The genius of Melville’s “Bartleby the Scrivener” is the psychological reversal that occurs when the sensitive reader realizes that she’s behaving like the lowest class of characters in the story: Nippers, Turkey, and Ginger, the absurd and bitter officemates of the enigmatic protagonist, Bartleby.
Melville evokes an identical frustration in the reader as the one he describes in the story, amongst the furious colleagues of the scrivener who prefers not to. Only Bartleby and the Narrator, who often seems to be none other than Melville himself, escape.
Movies like Officespace and sitcoms like The Office contain a similar genius. We watch the absurdity of our own institutionalized lives before our own eyes, entertaining us, but also, in a not too subtle way, mocking us. We laugh at ourselves.
Most popular stories are built with techniques and literary devices that tie together the fates of the protagonist and the aspirations of the audience. There are better and worse versions of this, from Greece to Hollywood, but there seems to be a generic impulse in the human condition to, at least most of the time, want to associate one’s self with the hero.
Everyone wants to be the good guy, right?
I distrust this platitude, for the most part, because I often have misanthropic sentiments about stories. I feel something for Judas and admire doubting Thomas. I sometimes wonder why, exactly, we cannot pray for the conversion of Satan. (I know about CCC 373, but I still wonder, sometimes.)
On a slightly less controversial note, but for consistent reasons, I find myself rooting for the bad guy or at least empathizing with the villain in films and fiction — sometimes non-fiction, too. It’s not that I like to root against the home team. It is more like the home team, for all obvious and easy attractions, just isn’t very interesting.
In acting roles, we often see a better portrait of the inner life of a great villain. Is it because they suffer in a different and more human way?
I don’t know.
When it comes to the spiritual life, and especially the lives of the saints, things start to get more complicated.
I grew up reading the lives of the saints and believing them deeply in a very naive, but powerful and formative way.
One reason I’ve never been able to feel the slightest attraction to atheism is largely because their stories always strike me as being absolutely foreign. I can’t relate to their characters.
The closest I came was when I read Sartre’s intellectual autobiography, The Words, where he describes his powerful conversion to atheism, in the face of his grandparent’s apathetic (non)belief. The problem there was this: I read Sartre’s loss of faith as a religious experience in itself, so I couldn’t properly understand it as being atheistic in the strict sense.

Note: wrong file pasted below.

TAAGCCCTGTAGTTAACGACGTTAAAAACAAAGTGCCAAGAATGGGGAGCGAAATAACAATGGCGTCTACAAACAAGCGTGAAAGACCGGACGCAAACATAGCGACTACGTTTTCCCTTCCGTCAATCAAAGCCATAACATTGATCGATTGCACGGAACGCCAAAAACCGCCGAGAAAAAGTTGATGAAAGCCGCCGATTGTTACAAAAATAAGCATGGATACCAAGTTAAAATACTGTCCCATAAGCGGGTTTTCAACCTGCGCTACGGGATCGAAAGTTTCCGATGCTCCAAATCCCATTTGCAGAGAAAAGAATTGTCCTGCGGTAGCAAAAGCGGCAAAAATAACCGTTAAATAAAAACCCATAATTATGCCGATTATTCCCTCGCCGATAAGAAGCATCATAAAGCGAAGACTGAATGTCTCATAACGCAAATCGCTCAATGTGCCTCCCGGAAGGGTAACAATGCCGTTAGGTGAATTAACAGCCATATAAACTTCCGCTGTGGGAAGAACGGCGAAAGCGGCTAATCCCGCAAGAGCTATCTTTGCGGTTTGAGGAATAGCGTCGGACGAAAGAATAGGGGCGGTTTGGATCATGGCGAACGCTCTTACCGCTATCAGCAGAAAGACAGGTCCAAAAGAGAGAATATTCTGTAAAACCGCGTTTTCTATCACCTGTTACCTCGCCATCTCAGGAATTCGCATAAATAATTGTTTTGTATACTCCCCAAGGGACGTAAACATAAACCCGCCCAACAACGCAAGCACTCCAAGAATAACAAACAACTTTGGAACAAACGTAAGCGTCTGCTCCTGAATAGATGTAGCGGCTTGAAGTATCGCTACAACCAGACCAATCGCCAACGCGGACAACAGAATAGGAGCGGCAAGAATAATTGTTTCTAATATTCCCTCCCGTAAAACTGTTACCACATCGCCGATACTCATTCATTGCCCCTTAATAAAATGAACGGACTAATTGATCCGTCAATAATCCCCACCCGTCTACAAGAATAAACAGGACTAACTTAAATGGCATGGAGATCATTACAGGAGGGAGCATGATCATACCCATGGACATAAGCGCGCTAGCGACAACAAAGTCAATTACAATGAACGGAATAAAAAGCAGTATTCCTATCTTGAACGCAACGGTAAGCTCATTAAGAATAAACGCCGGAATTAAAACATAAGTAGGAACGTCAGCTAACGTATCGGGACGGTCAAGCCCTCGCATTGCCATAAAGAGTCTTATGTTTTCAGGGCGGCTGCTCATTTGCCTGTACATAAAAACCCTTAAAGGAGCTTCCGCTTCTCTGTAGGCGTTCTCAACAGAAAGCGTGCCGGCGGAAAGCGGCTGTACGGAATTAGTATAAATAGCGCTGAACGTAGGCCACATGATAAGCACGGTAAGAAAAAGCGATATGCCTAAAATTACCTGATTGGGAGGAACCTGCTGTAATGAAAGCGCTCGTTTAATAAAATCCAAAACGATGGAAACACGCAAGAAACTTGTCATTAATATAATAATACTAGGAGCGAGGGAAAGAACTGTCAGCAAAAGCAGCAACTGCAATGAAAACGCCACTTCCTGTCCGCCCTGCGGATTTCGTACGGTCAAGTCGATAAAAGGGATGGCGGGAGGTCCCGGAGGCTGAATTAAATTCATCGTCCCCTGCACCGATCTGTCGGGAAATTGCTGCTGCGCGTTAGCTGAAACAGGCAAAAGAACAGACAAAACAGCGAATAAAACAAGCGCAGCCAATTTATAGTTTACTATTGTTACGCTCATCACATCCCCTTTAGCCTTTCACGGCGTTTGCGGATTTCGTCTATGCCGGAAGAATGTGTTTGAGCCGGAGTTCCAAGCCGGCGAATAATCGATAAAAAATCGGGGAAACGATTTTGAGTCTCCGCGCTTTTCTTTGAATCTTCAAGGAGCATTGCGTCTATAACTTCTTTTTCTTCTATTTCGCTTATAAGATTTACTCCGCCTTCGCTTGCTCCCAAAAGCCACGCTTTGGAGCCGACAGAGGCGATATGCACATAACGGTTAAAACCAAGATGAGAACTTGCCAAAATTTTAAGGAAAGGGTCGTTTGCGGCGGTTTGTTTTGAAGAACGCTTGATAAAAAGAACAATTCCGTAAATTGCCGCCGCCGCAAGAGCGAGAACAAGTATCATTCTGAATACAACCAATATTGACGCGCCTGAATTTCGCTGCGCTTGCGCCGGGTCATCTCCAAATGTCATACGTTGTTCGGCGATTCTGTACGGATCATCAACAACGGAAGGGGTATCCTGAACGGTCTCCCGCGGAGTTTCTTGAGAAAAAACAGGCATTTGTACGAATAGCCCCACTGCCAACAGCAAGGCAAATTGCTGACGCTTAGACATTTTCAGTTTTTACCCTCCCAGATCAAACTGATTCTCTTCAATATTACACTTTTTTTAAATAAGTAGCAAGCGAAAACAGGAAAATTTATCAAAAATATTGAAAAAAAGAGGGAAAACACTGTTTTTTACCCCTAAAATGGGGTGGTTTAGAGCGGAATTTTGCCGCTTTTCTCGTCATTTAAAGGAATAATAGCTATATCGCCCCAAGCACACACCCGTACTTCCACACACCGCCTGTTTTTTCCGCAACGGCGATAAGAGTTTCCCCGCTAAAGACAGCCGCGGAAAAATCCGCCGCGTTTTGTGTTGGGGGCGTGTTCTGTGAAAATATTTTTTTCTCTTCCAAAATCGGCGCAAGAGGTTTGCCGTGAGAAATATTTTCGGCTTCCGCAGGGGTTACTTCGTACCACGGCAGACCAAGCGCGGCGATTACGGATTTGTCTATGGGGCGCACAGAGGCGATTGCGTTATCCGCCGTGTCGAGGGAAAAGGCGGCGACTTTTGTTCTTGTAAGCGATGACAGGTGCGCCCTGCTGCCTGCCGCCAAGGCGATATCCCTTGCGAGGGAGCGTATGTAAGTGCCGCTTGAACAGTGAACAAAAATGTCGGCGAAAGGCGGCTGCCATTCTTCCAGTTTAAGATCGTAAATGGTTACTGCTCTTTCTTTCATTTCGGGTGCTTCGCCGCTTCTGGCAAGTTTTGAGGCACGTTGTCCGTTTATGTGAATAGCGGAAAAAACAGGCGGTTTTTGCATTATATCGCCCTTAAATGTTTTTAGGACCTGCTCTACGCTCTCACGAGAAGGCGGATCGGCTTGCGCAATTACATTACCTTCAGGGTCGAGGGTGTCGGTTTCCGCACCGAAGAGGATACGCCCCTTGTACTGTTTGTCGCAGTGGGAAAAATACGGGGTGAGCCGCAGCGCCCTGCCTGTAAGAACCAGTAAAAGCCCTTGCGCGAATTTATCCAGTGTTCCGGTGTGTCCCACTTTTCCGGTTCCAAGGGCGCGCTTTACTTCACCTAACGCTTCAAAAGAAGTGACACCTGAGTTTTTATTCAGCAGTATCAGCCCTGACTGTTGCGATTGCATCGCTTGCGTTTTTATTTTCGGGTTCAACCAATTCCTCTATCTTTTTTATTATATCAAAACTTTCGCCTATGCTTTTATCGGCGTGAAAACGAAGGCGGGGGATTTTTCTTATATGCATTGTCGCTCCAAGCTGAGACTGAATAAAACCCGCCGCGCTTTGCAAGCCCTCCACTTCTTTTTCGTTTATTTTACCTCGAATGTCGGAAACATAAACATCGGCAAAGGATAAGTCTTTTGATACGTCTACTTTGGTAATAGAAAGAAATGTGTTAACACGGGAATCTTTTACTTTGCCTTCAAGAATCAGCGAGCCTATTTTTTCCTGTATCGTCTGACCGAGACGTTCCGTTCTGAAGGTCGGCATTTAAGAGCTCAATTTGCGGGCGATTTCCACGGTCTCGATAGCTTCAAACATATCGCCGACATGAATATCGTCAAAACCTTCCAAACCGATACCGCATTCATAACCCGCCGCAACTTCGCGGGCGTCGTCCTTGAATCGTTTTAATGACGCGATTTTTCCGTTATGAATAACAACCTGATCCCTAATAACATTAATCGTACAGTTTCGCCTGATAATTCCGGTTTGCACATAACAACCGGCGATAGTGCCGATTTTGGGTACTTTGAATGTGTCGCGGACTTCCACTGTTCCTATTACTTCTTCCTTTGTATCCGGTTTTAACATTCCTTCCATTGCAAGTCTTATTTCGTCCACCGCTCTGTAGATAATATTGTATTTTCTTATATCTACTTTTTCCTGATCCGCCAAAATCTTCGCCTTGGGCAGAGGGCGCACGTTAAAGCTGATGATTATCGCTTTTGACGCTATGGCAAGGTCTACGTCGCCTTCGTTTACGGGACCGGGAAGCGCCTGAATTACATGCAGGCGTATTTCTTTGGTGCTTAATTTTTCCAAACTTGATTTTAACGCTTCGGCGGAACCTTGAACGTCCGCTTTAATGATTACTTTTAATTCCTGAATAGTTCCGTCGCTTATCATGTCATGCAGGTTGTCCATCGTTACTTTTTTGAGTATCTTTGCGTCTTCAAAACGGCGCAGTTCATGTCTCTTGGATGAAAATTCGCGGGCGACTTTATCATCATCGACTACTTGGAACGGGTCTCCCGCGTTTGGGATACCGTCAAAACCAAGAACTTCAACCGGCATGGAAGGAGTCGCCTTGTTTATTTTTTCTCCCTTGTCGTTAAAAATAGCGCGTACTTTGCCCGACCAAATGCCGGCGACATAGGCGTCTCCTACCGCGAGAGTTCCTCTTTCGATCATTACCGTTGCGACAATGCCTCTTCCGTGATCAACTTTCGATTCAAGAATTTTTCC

My love for William James is built upon his foundational conviction that religious experience and the inner life of the person is the chief and most grave of human concerns and interests. Needless to say — famous last words — I always side with the believers, in some way or another. My doubts remain and wander, and interesting villains are always attractive, but I seem to return to that simple default folklore of the saints and their stories that inform so much of my inner life.
I was floored. Such pure and familiar — but distant and foggy — faith.
Flannery O’Connor, a true believer. A woman who prayed things like this, from a short meditation, by Katherine Faw Morris, at the Paris Review:
“Dear Lord, please make me want You. It would be the greatest bliss. Not just to want You when I think about You but to want You all the time, to have the want driving in me, to have it like a cancer in me. It would kill me like a cancer and that would be the Fulfillment.”
For the first time that I can remember, I related, against my own desire not to, with the self-proclaimed (but not snarky) atheist narrator who tries to mend between a therapeutic need for God and her own stubborn, but sensitive, unbelief. Between O’Connor’s recently released Prayer Journal and Morris’s forthcoming Young God, both books I have not read, I wanted to relate to the former, but felt more immediate kinship to the latter.
O’Connor was not uninteresting. Even in the short snippet, she was virtuosic and outrageous.
January 2, 1947: “No one can be an atheist who does not know all things. Only God is an atheist. The devil is the greatest believer & he has his reasons.”
There were no excuses. I was caught. I watched myself become Nippers, Turkey, and Ginger. No longer above it all. No longer a child-like believer. Just an atheist simpatico, in spite of my fierce instincts and assumptions to the contrary. Despite my desire to be like Flannery O’Connor, I was not.
One of the first songs I learned to play on guitar, when I was six or seven years old, was a simple three-chord melody titled, “Worthy is the Lord.” I picked up my guitar and plugged it into a 1940’s tube amp and feathered over a D major and a D suspended. The next day I prayed in a very simple way, a way I had almost forgotten, a way that isn’t as grand as a High Mass or as wise as the canon of Christendom, but a way that is just as important.
I think this was O’Connor’s way; for now, I will aspire to be an O’Connor Catholic.